Newinfo: They were interview by Sarah for Serial, right? And they had no memory. One didn’t even know whether Asia was a person or a book.

Orange theory: Take a look at the cases I cited. They don’t involve prosecutors overtly threatening prospective witnesses or lying to the court. Instead, they involve prosecutors being a bit misleading but honest in speaking to witnesses and addressing the court. And those cases involved new trials being granted. I don’t know exactly what happened between Urick and Asia, but it’s easy to imagine Urick telling Asia something like, “The cell tower pings proved that he was in Leakin Park at the same time a witness said he was burying Hae’s body.” That would easily be enough for a remand.

Badger: That’s true of the IAC claim about asking for a plea deal. If Urick lied and said Gutierrez asked about a plea deal, Adnan wouldn’t have an IAC claim on thus issue.

SitB: This seems somewhat understandable given that Adnan was testifying more than a dozen years later. Look, for example, at Jay’s Intercept interview, and you’ll see that some of his statements simply can’t be true. Unless you think Asia is completely making up the library meeting, I don’t know that minor inconsistencies in their memories are that big of a deal. But we’ll see what happens if and when Asia testifies.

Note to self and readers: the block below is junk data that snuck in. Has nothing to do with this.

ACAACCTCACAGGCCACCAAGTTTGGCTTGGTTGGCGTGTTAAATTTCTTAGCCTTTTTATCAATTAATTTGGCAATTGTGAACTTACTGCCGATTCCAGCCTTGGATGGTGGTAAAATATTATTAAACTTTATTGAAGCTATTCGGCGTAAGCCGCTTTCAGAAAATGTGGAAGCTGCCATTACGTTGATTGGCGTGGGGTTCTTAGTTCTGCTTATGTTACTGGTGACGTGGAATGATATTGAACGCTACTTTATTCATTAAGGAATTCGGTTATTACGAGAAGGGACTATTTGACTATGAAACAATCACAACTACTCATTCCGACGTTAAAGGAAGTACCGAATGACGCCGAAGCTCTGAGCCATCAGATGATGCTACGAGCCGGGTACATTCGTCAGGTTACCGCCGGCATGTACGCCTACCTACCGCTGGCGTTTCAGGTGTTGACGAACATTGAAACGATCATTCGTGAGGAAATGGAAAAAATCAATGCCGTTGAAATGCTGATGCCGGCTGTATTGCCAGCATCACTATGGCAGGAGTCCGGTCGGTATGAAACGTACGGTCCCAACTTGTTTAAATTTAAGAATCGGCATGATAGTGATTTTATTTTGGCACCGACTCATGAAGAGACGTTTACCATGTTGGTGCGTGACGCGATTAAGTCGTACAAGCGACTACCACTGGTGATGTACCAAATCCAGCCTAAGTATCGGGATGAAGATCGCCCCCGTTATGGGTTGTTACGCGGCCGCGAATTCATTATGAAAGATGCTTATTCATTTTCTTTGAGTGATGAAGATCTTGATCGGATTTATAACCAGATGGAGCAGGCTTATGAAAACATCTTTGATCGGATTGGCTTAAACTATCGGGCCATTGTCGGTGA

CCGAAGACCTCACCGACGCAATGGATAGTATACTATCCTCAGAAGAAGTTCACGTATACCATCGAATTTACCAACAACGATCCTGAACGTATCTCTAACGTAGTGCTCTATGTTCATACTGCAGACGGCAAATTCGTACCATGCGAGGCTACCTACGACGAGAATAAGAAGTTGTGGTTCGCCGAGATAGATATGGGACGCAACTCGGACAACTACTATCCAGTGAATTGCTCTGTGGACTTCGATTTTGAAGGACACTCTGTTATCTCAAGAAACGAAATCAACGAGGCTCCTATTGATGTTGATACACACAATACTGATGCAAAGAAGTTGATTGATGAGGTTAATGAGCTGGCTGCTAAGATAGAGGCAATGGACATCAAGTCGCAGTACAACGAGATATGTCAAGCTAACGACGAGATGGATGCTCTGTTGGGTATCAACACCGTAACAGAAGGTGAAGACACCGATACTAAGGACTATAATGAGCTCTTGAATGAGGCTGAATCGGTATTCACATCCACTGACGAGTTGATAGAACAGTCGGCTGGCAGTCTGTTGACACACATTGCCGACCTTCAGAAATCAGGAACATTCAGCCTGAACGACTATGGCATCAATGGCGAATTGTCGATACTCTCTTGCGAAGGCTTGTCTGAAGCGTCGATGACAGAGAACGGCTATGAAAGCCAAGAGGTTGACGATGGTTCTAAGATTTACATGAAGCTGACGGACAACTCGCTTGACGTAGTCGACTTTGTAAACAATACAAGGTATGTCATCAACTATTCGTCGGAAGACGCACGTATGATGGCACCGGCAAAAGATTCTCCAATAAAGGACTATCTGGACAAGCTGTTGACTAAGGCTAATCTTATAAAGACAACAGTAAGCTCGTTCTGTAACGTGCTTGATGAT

Posted by: Colin Miller | Apr 25, 2015 5:53:08 PM

Definitely precedent then for this hearing to go either way. All the more reason to watch this case develop further. Thanks for sharing your insight.

Posted by: Jordan | Apr 27, 2015 6:17:30 AM

Couple questions - not directly on point - didn't the judge in the PCR really make a huge mistake to allow Murphy to "cross" Ulrick before he had been quetioned by Adnan's lawyer? Lead to a lot of problems in the actual questioning by Adnan's lawyer. Also when I read the closing arguments in the actual case, it seem prettly clear that CG was not making a bit of sense, was incoherent even, and it seems that it must have been obvious to the Judge and all the lawyers present. Didn't they have an obligation to do something - shouldn't the judge have called her to the bar and made some attempt to determine if she was out of her mind?

Posted by: Erik | Apr 30, 2015 12:21:04 PM

Wow, you were right back in April! Thanks for this.

Posted by: Cynthia | May 18, 2015 10:28:33 AM